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Three Climate Issues to Watch in Defense Bills this Fall

by John Conger

For many years, a bipartisan consensus has been built in Washington around the risks that climate change poses to U.S. national security priorities. Congress has passed pragmatic legislation to assess the vulnerability of military infrastructure and forces; to expand U.S. military authorities and capabilities for resilience; and to increase emphasis on the melting Arctic and new tensions between the United States and both Russia and China.  

This year, however, climate issues have been drawn into tense and partisan political debates, which at the time of this publication, look like they will lead to a government shutdown. As the overarching government funding issues take center stage, here are three climate issues to keep an eye on as Congress moves defense legislation this Fall.


We’re Hiring: Research Fellows, Center for Climate and Security

The Council on Strategic Risks (CSR) seeks to hire two team members for its Center for Climate and Security: Research Fellow (Nexus25 Project) and Research Fellow (General).

Research Fellow (Nexus25 Project)

The person filling this role will primarily support CCS collaboration with Nexus25 project partners ( This is an effort to move forward an agenda for the renewal of multilateralism in the face of the multidimensional and transnational challenges of our times intertwining climate change, food security, and human mobility. These issues are analyzed and discussed from a transatlantic perspective with key partners in emerging countries in Africa and South Asia with the goal of a strategic reorientation of multilateral partnerships within a global context. 

The Research Fellow will work closely with Nexus25 personnel in Europe and the United States. 

Duties will include: 

  • Conducting relevant research and analysis related to the project as appropriate;
  • Contributing to the production of written and audiovisual outputs of the project;
  • Helping facilitate coordination among Nexus25 partners, the Istituto Affari Internazionale (IAI) and the Center for Climate and Security;
  • Tracking developments and contacts with the relevant stakeholders from multilateral bodies and fora, such as the UN, World Bank, IMF, G7, G20;
  • Helping identify potential Nexus25 partners with specific thematic or regional expertise;
  • Providing logistic and organizing support for high-level events in Washington DC and in Europe;
  • Helping advance CSR’s diversity and inclusivity goals;
  • Taking on other related responsibilities that may be requested from time to time.

The ideal candidate will have:

  • A master’s degree in a relevant field or equivalent work experience
  • Familiarity with transnational challenges and trends, such as food security, climate change, human mobility and security and/or familiarity with multilateral institutions including the EU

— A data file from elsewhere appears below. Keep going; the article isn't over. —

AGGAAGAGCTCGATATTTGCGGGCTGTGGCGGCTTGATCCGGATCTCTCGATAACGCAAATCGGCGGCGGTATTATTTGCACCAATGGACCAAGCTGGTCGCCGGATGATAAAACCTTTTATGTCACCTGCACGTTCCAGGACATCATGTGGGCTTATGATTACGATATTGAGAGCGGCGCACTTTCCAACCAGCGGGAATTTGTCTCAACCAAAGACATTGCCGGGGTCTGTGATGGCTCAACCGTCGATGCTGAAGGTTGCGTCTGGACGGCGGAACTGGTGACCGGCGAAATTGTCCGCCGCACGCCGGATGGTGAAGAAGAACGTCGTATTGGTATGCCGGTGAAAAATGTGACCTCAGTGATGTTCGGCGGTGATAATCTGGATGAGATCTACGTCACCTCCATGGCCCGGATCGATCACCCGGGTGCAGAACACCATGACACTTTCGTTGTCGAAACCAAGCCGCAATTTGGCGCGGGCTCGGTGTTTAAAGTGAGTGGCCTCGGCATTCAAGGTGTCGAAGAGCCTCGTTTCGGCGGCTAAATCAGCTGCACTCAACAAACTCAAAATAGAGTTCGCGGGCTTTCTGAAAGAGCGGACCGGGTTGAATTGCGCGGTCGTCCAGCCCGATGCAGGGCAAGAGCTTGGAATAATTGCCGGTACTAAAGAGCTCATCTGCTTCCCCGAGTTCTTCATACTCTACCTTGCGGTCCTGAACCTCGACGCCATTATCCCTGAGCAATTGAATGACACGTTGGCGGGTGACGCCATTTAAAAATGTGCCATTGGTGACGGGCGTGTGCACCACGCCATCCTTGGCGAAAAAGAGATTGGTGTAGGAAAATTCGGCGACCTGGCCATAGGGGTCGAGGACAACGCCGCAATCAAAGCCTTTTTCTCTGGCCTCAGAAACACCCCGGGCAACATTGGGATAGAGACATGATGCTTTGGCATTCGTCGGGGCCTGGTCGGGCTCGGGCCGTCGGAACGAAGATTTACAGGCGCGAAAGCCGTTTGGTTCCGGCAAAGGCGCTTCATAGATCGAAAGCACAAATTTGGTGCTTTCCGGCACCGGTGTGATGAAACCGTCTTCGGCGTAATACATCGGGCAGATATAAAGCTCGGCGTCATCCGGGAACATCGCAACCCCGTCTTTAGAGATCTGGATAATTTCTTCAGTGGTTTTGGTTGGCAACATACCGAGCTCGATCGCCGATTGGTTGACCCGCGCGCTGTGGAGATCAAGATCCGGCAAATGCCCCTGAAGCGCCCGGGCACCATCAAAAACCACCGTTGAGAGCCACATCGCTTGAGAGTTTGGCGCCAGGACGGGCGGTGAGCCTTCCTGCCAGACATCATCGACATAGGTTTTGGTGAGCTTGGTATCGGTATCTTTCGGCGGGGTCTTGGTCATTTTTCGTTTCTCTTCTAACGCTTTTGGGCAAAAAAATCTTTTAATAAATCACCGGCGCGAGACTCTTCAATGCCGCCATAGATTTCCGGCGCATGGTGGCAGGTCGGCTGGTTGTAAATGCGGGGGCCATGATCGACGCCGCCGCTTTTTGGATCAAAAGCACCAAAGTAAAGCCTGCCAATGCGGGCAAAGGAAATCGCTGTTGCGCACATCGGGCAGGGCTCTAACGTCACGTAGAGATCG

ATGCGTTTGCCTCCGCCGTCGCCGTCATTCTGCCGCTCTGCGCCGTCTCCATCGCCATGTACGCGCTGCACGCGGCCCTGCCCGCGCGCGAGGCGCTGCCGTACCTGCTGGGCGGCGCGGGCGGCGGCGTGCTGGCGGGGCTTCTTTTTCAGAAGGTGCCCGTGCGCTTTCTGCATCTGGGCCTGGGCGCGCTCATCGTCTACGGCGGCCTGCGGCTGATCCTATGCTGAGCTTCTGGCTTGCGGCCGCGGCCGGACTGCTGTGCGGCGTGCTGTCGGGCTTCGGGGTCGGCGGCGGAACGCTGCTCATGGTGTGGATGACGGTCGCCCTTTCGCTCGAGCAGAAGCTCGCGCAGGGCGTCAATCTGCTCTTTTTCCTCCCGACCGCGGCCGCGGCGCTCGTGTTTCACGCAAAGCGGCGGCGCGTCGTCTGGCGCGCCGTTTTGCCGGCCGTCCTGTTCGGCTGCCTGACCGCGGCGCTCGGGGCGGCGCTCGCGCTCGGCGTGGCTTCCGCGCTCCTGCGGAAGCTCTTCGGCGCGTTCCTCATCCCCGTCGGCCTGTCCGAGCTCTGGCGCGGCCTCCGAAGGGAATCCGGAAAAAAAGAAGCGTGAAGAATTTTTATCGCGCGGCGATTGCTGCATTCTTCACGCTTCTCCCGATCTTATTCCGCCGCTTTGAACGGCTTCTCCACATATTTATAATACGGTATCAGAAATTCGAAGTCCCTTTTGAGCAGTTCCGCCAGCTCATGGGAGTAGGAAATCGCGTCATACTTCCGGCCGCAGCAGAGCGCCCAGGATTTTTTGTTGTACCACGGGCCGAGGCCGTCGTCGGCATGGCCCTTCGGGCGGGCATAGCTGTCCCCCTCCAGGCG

• A passion for addressing food security and climate security risks and knowledge in this field
  • Strong writing, communication, and interpersonal skills
  • A desire to work in multidisciplinary, silo-busting environments
  • Comfort with a largely remote work environment
  • A demonstrated commitment to diversity and inclusion
  • Location in Washington, DC, with a willingness to travel 

To apply to this position, please use the button below. CSR will evaluate applications on a rolling basis until the application deadline of September 8.

Research Fellow (General), Center for Climate and Security

This is an entry-level position focused on addressing climate security risks and solutions. The person in this role will work closely with the CCS Director and Deputy Director and other members of the CCS team. 

The person filling this role will:

  • Support the management and implementation of a range of CCS projects, including those related to the intersection of climate change, food security, conflict, humanitarian response, and stability. This support will include duties such as:
    • Assist with substantive research and analytic writing such as blog posts, briefers and reports related to the projects
    • Assist in conceptualizing, organizing and implementing public and private events, including multi-day workshops and U.S. and/or international trips
    • Help manage communications and outreach to key project stakeholders and policy contacts
    • Track policy trends relevant to the projects; for example by monitoring specific legislation and Executive Branch budget trends and policies
  • Provide general administrative support, for example assisting in scheduling meetings and events
  • Help to advance CSR’s diversity and inclusion goals
  • Take on other responsibilities that may be requested from time to time

The ideal candidate will have:

  • A college degree in a relevant field 
  • Familiarity with international security issues and trends 
  • A passion for advancing climate security policy and knowledge in this field
  • Strong writing, communication, and interpersonal skills (foreign language or data analysis skills a plus, but not required)
  • Strong project management skills or enthusiasm for developing them
  • A desire to work in multidisciplinary, silo-busting environments